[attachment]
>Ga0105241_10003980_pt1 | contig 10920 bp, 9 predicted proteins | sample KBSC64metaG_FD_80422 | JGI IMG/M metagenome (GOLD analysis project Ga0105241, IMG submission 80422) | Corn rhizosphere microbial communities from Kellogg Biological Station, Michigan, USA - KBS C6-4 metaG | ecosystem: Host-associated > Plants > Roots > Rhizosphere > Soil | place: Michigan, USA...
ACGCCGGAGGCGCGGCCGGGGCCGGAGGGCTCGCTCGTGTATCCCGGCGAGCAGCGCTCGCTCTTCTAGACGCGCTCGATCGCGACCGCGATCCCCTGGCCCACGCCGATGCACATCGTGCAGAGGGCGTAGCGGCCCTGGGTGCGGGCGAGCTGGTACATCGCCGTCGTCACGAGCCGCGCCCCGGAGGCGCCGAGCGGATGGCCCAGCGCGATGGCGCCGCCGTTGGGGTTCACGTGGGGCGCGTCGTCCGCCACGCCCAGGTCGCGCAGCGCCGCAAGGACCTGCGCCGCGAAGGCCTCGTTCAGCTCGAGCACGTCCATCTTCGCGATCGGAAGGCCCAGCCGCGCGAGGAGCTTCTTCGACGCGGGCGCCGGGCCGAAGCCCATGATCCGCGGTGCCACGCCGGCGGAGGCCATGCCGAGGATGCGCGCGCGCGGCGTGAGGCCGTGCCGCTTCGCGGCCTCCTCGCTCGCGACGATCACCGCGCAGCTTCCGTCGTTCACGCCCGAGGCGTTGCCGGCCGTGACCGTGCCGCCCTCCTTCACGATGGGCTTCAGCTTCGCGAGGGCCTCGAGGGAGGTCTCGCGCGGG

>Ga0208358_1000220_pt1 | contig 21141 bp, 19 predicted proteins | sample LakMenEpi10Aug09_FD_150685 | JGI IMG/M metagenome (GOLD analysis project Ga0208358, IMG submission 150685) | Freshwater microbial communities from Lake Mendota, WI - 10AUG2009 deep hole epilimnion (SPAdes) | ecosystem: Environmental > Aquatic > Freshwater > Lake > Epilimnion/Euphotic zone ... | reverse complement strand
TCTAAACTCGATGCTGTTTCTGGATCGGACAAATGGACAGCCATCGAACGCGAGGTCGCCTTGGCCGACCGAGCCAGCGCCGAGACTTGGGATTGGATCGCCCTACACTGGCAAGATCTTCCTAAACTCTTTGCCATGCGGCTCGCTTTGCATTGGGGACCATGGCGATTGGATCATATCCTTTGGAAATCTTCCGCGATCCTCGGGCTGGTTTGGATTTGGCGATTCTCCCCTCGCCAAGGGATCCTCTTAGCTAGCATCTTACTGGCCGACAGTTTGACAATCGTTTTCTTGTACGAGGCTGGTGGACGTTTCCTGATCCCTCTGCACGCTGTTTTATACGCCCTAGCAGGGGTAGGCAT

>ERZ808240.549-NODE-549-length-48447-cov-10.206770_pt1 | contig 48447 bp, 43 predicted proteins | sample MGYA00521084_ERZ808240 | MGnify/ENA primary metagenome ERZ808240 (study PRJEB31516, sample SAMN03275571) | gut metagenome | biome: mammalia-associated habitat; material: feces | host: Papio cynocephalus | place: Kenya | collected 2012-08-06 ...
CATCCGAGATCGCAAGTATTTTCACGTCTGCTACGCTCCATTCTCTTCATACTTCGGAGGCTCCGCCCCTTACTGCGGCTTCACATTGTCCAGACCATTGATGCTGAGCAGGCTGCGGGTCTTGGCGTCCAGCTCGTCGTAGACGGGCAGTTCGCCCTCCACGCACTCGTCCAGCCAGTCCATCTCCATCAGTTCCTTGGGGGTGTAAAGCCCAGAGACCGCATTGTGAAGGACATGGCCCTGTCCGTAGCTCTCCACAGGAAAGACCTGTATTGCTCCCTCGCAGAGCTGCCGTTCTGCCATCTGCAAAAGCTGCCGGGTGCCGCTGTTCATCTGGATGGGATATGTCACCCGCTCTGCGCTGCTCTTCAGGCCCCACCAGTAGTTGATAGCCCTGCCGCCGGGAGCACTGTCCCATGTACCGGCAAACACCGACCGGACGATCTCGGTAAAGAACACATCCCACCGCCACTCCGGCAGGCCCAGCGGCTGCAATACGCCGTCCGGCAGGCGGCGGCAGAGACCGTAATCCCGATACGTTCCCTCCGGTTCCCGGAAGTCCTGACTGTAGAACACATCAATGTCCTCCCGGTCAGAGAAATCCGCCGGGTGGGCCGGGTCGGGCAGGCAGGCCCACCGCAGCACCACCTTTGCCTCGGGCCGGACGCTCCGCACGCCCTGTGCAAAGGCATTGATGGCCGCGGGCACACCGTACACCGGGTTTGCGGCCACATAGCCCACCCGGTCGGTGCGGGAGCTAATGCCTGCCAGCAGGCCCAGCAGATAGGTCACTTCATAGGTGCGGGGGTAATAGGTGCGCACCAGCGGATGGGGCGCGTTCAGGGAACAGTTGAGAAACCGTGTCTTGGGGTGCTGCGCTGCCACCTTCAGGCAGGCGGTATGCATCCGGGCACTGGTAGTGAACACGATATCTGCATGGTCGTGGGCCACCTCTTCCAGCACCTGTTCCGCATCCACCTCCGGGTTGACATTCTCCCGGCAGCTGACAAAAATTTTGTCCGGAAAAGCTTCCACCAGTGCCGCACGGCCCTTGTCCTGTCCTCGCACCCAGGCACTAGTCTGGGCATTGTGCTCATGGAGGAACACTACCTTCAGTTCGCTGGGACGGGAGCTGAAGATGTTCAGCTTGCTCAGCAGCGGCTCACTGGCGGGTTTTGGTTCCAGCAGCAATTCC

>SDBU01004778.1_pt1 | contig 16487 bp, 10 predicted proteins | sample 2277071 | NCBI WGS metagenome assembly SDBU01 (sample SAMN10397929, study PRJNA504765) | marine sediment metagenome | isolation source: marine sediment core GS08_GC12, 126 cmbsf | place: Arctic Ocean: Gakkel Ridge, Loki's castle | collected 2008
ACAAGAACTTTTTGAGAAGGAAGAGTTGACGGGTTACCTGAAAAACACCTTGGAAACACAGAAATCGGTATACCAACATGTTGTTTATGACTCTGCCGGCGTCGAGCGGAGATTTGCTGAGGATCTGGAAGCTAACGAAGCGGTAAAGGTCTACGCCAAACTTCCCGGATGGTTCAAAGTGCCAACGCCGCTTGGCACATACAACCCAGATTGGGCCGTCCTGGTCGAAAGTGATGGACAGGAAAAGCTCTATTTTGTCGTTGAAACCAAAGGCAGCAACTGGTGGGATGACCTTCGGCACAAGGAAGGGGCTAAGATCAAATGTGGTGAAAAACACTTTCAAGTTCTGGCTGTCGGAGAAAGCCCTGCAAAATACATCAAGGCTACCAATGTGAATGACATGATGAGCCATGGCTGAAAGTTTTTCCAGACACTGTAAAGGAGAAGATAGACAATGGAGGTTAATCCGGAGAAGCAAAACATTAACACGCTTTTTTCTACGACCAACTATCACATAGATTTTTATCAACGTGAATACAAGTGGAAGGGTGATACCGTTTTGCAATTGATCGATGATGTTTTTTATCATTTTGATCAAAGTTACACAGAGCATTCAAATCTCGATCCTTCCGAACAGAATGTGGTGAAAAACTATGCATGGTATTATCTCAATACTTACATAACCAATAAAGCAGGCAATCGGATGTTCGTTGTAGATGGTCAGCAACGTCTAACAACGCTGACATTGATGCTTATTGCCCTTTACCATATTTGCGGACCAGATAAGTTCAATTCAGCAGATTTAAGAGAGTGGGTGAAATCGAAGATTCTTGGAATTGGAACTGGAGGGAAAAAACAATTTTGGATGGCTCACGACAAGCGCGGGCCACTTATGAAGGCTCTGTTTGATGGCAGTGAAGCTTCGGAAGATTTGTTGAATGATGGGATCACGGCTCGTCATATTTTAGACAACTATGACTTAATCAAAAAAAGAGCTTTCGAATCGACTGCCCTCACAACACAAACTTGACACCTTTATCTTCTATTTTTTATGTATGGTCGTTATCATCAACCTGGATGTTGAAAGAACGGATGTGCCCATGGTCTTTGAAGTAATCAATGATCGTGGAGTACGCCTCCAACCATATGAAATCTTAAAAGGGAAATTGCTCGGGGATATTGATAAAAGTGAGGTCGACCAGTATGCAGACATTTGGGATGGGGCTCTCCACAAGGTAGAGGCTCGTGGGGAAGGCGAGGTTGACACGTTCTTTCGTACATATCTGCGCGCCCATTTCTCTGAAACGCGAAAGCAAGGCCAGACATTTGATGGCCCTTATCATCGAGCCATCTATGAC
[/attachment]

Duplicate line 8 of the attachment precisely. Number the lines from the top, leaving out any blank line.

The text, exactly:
ACAAGAACTTTTTGAGAAGGAAGAGTTGACGGGTTACCTGAAAAACACCTTGGAAACACAGAAATCGGTATACCAACATGTTGTTTATGACTCTGCCGGCGTCGAGCGGAGATTTGCTGAGGATCTGGAAGCTAACGAAGCGGTAAAGGTCTACGCCAAACTTCCCGGATGGTTCAAAGTGCCAACGCCGCTTGGCACATACAACCCAGATTGGGCCGTCCTGGTCGAAAGTGATGGACAGGAAAAGCTCTATTTTGTCGTTGAAACCAAAGGCAGCAACTGGTGGGATGACCTTCGGCACAAGGAAGGGGCTAAGATCAAATGTGGTGAAAAACACTTTCAAGTTCTGGCTGTCGGAGAAAGCCCTGCAAAATACATCAAGGCTACCAATGTGAATGACATGATGAGCCATGGCTGAAAGTTTTTCCAGACACTGTAAAGGAGAAGATAGACAATGGAGGTTAATCCGGAGAAGCAAAACATTAACACGCTTTTTTCTACGACCAACTATCACATAGATTTTTATCAACGTGAATACAAGTGGAAGGGTGATACCGTTTTGCAATTGATCGATGATGTTTTTTATCATTTTGATCAAAGTTACACAGAGCATTCAAATCTCGATCCTTCCGAACAGAATGTGGTGAAAAACTATGCATGGTATTATCTCAATACTTACATAACCAATAAAGCAGGCAATCGGATGTTCGTTGTAGATGGTCAGCAACGTCTAACAACGCTGACATTGATGCTTATTGCCCTTTACCATATTTGCGGACCAGATAAGTTCAATTCAGCAGATTTAAGAGAGTGGGTGAAATCGAAGATTCTTGGAATTGGAACTGGAGGGAAAAAACAATTTTGGATGGCTCACGACAAGCGCGGGCCACTTATGAAGGCTCTGTTTGATGGCAGTGAAGCTTCGGAAGATTTGTTGAATGATGGGATCACGGCTCGTCATATTTTAGACAACTATGACTTAATCAAAAAAAGAGCTTTCGAATCGACTGCCCTCACAACACAAACTTGACACCTTTATCTTCTATTTTTTATGTATGGTCGTTATCATCAACCTGGATGTTGAAAGAACGGATGTGCCCATGGTCTTTGAAGTAATCAATGATCGTGGAGTACGCCTCCAACCATATGAAATCTTAAAAGGGAAATTGCTCGGGGATATTGATAAAAGTGAGGTCGACCAGTATGCAGACATTTGGGATGGGGCTCTCCACAAGGTAGAGGCTCGTGGGGAAGGCGAGGTTGACACGTTCTTTCGTACATATCTGCGCGCCCATTTCTCTGAAACGCGAAAGCAAGGCCAGACATTTGATGGCCCTTATCATCGAGCCATCTATGAC